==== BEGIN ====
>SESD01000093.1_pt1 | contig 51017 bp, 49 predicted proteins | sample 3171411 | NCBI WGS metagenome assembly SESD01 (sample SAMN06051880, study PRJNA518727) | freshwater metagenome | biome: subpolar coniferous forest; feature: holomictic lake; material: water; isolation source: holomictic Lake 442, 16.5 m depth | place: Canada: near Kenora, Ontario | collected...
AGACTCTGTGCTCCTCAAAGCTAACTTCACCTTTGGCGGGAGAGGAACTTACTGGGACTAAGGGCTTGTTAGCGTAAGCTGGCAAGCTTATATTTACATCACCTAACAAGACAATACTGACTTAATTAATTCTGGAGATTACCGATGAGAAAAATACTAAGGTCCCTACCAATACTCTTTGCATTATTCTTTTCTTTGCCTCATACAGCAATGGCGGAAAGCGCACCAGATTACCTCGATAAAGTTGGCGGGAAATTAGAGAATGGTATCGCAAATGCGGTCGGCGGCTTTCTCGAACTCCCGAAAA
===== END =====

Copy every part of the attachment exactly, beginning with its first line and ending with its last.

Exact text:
>SESD01000093.1_pt1 | contig 51017 bp, 49 predicted proteins | sample 3171411 | NCBI WGS metagenome assembly SESD01 (sample SAMN06051880, study PRJNA518727) | freshwater metagenome | biome: subpolar coniferous forest; feature: holomictic lake; material: water; isolation source: holomictic Lake 442, 16.5 m depth | place: Canada: near Kenora, Ontario | collected...
AGACTCTGTGCTCCTCAAAGCTAACTTCACCTTTGGCGGGAGAGGAACTTACTGGGACTAAGGGCTTGTTAGCGTAAGCTGGCAAGCTTATATTTACATCACCTAACAAGACAATACTGACTTAATTAATTCTGGAGATTACCGATGAGAAAAATACTAAGGTCCCTACCAATACTCTTTGCATTATTCTTTTCTTTGCCTCATACAGCAATGGCGGAAAGCGCACCAGATTACCTCGATAAAGTTGGCGGGAAATTAGAGAATGGTATCGCAAATGCGGTCGGCGGCTTTCTCGAACTCCCGAAAA